Before I even begin writing this recipe, I would like to state that this is a zero-tolerance zone for sardine slander. Sardines are a delicious and cost-effective source of protein and, to be frank, Durban would scarcely be on the map if it weren't for this small epipelagic fish.
Fin fact: I thought the sardine run was an annual racing event like the Comrades. I like to think that the sardines regard one another as comrades.
If you've got strong feelings about fish on toast, get out of here. You can get your omega-3 fatty acids in a gel capsule like a boring normie. The rest of us will be enjoying this fabulous meal inspired by one of my favourite local Cape Town cafes, Arthur's Mini Super.
If you are still reading, then you clearly have refined tastes and an adventurous palette. Congratulations! To reward this admirable strength of character, I am including a second, secret recipe. It's my No-Waste Chilli Paste recipe. My friend Jen shared this recipe with me. Thank you, Jen! You are the best.
What you'll need for the No-Waste Chilli Paste
A whole lemon
A head of garlic
A handful of chillis
You can also add a thumb of fresh ginger to this if you like.
By the way, have you noticed my new Vadoek Cloth from local brand Mungo? I bought it to use as a backdrop for the recipes! I can't get enough of it.
How to make No-Waste Chilli Paste
This could not be simpler. You put everything in the blender and blend it. You don't have to prep anything.
Well. Ideally, you would remove the seeds from your lemon because they're awfully bitter. But you put the lemon in, skin, pith, and all, along with whole chillis and garlic cloves. Personally, I like to break open the garlic head and remove the hard heel from each clove, but I don't peel them. Everything can go in the blender!
How much oil you add depends on the consistency that you prefer. I like a chunky paste, so I don't add more than two tablespoons of oil for a single lemon, half a head of garlic, and a handful of chillis.
I blend mine until it looks like this. Stir the salt through after blending so that you can taste it! This paste keeps for ages in the fridge. Just store it in a sterilised glass jar (wash with hot, soapy water), and you should be good to go for a few weeks - if you can resist finishing it for that long! Put it on top of anything from pizza to scrambled eggs. You're welcome.
Okay, back to our regularly scheduled programming.
What you'll need for Spicy Sardine Toast
A loaf of ciabatta
A tin of sardines in oil
Red onion (optional)
A lemon wedge - save one from the No-Waste Chilli Paste recipe
The Tabasco is pictured here because I was going to use it until I got the idea to make a batch of No-Waste Chili Paste! But you can totally add it to the mix if you like.
How to make it
Step One: Prep your kak
Okidokes, folks. Regular readers of The Weekender will know that I permanently have a loaf of stale ciabatta in my bread bin and I'm always looking for ways to use it up. A moment of silence for my efforts to do so in the Budget Bread Pizza recipe.
Moment over. I had a loaf of stale (not mouldy) ciabatta, so I decided to make crostini out of it. Crostini is just very crunchy toast made in the oven. So, preheat the grill!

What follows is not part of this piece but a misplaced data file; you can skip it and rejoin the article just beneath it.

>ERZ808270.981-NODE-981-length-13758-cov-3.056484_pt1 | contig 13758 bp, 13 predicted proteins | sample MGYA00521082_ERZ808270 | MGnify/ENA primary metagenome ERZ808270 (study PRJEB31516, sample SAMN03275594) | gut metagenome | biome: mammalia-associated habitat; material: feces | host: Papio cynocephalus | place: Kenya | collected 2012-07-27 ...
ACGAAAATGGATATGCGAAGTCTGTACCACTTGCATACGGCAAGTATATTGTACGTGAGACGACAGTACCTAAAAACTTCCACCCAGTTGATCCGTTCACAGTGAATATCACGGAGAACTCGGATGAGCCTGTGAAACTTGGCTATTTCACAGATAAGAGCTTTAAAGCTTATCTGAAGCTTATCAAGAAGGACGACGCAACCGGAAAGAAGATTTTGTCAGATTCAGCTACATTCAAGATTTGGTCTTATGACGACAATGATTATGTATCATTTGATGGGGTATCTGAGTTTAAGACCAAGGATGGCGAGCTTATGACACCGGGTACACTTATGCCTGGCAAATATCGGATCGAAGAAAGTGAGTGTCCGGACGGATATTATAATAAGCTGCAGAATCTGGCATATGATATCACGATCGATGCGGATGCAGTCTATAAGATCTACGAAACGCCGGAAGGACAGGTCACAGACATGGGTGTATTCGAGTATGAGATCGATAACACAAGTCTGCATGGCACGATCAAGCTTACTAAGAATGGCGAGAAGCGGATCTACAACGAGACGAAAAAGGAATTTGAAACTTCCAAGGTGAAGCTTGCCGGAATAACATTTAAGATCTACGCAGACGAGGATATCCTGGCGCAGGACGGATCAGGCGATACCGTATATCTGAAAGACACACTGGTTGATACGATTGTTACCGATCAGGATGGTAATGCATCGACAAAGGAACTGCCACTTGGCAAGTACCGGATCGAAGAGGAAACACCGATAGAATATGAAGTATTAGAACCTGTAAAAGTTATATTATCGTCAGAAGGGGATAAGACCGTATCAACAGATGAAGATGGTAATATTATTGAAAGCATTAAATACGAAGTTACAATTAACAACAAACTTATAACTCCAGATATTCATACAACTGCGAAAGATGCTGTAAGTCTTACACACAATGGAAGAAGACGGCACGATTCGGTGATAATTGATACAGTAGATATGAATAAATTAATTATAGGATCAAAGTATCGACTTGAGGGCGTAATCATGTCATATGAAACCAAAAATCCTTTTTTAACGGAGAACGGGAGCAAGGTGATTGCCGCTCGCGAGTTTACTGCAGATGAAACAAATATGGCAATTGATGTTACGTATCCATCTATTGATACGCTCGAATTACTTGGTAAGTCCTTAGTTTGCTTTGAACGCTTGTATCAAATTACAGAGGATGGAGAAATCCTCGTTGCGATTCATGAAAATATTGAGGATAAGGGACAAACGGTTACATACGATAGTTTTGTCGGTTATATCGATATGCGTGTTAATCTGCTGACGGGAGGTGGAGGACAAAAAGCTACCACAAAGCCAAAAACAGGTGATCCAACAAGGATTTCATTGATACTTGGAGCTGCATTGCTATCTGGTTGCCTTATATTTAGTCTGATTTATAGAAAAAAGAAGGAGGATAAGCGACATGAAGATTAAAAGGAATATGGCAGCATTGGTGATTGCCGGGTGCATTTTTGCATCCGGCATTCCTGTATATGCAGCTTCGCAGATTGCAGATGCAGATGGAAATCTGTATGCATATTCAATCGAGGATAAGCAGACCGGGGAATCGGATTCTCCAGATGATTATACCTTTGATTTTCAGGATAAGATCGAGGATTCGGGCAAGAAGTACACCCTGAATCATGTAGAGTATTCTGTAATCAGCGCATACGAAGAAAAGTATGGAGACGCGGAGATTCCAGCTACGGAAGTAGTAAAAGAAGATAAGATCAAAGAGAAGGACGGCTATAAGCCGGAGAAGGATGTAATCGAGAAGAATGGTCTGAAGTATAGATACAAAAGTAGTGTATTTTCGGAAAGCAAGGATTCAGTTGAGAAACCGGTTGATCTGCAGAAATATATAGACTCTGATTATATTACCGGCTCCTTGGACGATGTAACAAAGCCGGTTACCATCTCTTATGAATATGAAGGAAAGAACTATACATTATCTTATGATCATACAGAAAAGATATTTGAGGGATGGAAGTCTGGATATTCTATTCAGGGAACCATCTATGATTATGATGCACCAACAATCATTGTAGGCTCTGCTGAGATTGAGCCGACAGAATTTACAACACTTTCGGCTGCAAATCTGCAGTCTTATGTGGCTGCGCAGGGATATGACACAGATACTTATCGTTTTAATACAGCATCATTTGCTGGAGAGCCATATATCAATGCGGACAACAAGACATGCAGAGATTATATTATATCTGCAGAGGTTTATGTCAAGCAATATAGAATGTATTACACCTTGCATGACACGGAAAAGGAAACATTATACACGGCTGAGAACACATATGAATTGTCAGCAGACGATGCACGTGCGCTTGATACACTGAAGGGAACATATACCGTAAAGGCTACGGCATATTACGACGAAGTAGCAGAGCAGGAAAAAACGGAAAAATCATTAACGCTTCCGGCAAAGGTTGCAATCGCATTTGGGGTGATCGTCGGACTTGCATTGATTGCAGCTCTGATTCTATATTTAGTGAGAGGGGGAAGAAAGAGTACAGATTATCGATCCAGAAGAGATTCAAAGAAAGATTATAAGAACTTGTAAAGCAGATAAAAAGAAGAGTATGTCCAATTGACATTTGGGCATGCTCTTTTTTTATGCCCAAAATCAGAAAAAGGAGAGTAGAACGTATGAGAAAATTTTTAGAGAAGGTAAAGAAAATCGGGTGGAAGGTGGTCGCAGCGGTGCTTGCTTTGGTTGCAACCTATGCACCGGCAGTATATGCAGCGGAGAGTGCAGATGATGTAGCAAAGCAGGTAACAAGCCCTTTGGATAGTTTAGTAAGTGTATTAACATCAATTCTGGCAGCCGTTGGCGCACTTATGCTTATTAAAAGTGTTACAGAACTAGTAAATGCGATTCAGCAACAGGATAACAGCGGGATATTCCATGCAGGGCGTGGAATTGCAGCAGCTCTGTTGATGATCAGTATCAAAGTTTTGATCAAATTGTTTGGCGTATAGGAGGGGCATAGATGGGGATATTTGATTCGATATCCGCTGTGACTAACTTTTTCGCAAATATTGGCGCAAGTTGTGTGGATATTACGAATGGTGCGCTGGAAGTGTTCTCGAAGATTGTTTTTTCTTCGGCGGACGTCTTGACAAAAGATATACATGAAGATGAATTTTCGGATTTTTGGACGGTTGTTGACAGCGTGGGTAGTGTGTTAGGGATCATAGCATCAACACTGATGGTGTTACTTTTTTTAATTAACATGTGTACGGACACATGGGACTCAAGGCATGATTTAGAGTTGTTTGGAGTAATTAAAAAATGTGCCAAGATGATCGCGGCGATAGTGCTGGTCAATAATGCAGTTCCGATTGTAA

You may also wish to spend your prep time making No-Waste Chilli, slicing the ciabatta, thinly slicing your red onion, and removing the spines from your sardine fillets. You can do that last bit while the crostini are toasting up in the oven.
Step Two: Become the boss-tini of your crostini
For your crostini (which are dead easy to make and look very fancy at a dinner with friends, FYI), all you need to do is put your ciabatta slices on a baking pan and drizzle them with ollie oil on both sides. You can brush them with a silicone brush if you have one. I do not, so I sort of lubed them up like a masseuse using my hands.
Then you pop them under the hot grill and let them toast up for 15ish minutes, or until they're golden and brown around the edges. Black is bad and pale is soggy. Be wary of over-oiling them, because this can make them soggy as well.
Bada bing, bada boom - perfect crostini!
Step Three: Pilfer those pilchards and cook 'em in a pan
If you like a bit of heat (I'm assuming you do, considering that you're reading this recipe), thinly slice some chillis and throw them in a pan with a touch of oil. Cook on medium heat. When those have heated through, chuck in your drained and de-boned sardine fillets. You're just cooking these to heat them through, really. Don't be afraid to mash them up a bit - they're going on toast, after all.
I also like to add about a teaspoon of the No-Waste Chilli Paste (that name never gets old) to the pan. When the fish is hot, finish with a generous squeeze of lemon juice.
Step Four: Assemble!
Set up an assembly line. First, spread some No-Waste Chilli Paste on your crostini. Then, slap some spicy sardines on that toasty crostini. Finish with a final squeeze of lemon, some red onion slices, and a fat pinch of flaky salt.
I love this meal so much. The smoky, oily fish fillets are so well complemented by the bright, acidic accents of the fresh lemon, chilli, and onion. This heavenly mixture is just perfect on a bed of crunchy crostini. Call me a heathen, but I'd eat this for breakfast any day.